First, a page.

I don’t imagine it’s easy to use this unusual point of view so consistently through an entire novel, but Ferris pulls it off perfectly.

12 Comments

Filed under Books, Fiction

12 responses to “Then We Came to the End

  1. I read this book in 2008 and it easily ranked as one of my favorites of that year, perhaps even one of my favorites of all-time. I loved its subtle humor, one that reminded me greatly of the television show “The Office”, but I also loved its humanity and pathos. As much as this book made me laugh, it also made me feel. I loved it dearly, and I’m so glad it made an impression on you as well!

  2. My husband read this and had slightly mixed feelings about it, so I’m very interested to read your positive review here. I can’t remember now what he didn’t like about it, but I think it was something to do with the tone. But still, I’m more encouraged to give it a go now!

  3. I’m not so interested in the 9-5 office gossip, been there, done that. But first person plural pov is intriguing. I’ll have to consider reading this one sometime.

  4. ooh, your review intrigutes me! I’ll definitely look for this the next time I am at the library!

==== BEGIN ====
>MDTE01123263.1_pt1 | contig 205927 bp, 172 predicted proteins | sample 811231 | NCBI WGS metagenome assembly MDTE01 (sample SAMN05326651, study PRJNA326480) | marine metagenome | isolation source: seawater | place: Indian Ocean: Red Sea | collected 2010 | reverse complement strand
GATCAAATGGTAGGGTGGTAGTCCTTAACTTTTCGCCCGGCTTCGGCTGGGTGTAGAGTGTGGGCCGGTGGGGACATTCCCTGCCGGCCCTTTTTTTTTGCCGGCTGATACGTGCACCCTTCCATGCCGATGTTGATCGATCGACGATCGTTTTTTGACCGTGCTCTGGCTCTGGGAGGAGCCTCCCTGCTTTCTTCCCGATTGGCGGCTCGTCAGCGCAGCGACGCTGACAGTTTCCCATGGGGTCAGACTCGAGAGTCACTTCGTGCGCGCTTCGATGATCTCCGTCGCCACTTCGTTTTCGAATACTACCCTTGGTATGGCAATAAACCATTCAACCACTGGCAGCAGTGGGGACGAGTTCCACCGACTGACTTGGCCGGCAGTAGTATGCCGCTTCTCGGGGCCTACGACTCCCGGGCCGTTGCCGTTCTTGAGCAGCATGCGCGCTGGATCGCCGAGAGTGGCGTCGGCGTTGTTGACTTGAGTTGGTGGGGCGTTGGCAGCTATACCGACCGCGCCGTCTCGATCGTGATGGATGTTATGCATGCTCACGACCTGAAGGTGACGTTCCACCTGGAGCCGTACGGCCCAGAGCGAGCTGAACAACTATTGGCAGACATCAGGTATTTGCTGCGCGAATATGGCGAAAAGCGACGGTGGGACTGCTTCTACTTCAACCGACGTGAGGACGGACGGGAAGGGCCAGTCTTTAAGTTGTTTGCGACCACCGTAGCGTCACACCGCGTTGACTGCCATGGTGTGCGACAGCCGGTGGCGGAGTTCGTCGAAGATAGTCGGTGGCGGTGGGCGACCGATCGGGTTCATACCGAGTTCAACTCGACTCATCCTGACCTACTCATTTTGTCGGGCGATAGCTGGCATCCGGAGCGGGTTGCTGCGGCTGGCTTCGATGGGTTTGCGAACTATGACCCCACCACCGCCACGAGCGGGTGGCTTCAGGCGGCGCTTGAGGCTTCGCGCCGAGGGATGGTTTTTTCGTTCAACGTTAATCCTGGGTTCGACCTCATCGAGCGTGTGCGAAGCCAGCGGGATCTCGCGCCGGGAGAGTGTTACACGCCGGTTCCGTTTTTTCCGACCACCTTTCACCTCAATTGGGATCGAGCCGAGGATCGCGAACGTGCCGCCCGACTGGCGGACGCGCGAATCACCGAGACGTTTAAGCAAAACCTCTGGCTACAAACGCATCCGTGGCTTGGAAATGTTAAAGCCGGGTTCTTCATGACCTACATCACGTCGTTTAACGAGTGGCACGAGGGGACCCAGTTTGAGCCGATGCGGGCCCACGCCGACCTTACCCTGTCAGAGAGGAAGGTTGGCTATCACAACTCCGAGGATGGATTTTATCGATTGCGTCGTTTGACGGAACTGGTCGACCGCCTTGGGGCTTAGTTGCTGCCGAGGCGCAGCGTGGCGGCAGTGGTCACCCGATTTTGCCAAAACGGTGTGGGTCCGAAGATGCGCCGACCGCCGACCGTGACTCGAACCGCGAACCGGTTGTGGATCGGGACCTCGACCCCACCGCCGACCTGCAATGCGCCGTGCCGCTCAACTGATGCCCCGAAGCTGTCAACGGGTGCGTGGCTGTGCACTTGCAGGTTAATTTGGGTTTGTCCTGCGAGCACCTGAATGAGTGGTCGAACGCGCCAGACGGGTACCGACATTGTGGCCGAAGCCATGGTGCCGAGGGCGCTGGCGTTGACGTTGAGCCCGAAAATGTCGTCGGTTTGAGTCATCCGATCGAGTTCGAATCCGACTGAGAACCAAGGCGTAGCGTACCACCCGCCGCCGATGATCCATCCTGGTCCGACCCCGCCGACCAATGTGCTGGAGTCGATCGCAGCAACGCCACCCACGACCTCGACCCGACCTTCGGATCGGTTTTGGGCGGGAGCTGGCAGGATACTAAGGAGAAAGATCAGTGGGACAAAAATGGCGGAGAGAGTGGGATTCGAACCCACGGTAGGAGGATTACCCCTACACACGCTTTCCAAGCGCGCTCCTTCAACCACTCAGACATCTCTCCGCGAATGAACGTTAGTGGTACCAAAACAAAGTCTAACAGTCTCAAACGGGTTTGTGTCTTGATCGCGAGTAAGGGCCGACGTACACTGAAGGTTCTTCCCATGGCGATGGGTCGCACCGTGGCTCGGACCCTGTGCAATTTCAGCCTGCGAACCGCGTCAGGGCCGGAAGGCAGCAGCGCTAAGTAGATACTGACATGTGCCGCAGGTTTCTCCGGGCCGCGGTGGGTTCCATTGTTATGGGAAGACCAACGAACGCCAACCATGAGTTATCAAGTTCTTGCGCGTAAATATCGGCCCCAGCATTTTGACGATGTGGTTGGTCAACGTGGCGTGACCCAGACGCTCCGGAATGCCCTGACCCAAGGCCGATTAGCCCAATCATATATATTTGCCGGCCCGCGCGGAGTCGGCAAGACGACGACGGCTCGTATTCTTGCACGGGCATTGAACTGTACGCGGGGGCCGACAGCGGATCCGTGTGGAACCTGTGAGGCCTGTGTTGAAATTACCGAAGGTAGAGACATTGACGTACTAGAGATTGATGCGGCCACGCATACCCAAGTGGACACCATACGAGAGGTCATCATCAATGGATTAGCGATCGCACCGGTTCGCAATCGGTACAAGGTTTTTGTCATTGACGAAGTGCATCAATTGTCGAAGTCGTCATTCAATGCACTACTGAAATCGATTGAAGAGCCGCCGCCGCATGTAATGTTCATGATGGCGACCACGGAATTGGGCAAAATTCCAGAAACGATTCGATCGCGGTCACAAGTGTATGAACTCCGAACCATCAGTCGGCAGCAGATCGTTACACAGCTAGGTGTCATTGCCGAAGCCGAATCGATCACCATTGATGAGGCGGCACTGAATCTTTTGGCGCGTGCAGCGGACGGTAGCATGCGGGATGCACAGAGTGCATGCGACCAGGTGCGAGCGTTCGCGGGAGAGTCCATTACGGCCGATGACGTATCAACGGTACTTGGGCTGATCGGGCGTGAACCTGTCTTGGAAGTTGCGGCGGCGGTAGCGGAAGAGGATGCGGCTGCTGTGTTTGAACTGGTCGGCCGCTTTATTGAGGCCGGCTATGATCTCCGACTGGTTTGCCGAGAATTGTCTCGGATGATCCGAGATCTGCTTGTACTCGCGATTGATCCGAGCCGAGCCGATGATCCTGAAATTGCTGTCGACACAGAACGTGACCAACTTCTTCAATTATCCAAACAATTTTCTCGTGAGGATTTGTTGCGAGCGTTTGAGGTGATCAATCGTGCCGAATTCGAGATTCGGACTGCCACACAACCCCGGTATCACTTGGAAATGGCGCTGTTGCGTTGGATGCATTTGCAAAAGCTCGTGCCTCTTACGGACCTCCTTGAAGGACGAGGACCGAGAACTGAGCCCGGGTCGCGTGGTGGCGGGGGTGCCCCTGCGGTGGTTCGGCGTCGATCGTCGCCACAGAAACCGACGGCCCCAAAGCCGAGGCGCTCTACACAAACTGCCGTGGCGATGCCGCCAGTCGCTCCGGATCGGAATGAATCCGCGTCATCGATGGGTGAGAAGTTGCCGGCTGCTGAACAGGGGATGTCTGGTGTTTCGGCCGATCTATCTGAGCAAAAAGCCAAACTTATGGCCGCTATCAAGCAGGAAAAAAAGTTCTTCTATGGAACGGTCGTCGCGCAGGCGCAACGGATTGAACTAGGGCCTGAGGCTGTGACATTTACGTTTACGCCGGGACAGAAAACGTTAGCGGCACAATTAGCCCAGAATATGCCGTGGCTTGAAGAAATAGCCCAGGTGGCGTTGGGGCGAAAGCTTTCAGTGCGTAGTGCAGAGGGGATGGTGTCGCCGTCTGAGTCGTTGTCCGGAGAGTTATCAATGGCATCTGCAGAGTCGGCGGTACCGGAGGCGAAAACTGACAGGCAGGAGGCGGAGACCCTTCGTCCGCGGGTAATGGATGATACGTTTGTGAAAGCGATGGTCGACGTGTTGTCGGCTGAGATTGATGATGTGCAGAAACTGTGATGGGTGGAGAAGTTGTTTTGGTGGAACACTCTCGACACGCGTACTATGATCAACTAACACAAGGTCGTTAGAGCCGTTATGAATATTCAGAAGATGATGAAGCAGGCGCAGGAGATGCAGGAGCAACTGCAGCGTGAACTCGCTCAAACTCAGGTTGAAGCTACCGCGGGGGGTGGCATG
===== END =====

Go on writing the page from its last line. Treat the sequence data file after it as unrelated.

5. This really does sound a little like “The Office.” It also sounds like something I can really relate to, having lived all my work life in a 9-5 office with a cast of characters that became like family – although at times a dysfunctional one. Great review!

  6. I’m not sure I’ve ever read a book from first person plural, but it seems like it would work well with a story like this. I wonder if reading about layoffs might be a little painful as we’ve gone through several rounds of that at the university where I work, but it certainly sounds like he’s captured the atmosphere of working in an office. I’ll have to look for it at the library next time I go.

  7. Steph — how fun that you enjoyed it so much too! Yes, there are definite comparisons to The Office — it was not quite as silly and absurd, but still had the same kind of spirit. His second book hasn’t been quite the same good reviews as the first one did, though.

    Litlove — I’d love to know exactly what your husband didn’t like! The tone worked very well for me, but it’s pretty distinctive and might not work for everyone. I’m very glad to be encouraging!

    Stefanie — yeah, the point of view is pretty cool. I tend to like reading about work — I love academic novels and novels about education in spite of the fact that that’s what I do. So I didn’t have a “been there, done that” response, but I can see how someone might. I wonder what you will think, when/if you do read it!

    Courtney — give it a try and tell me what you thought! I’d love to know.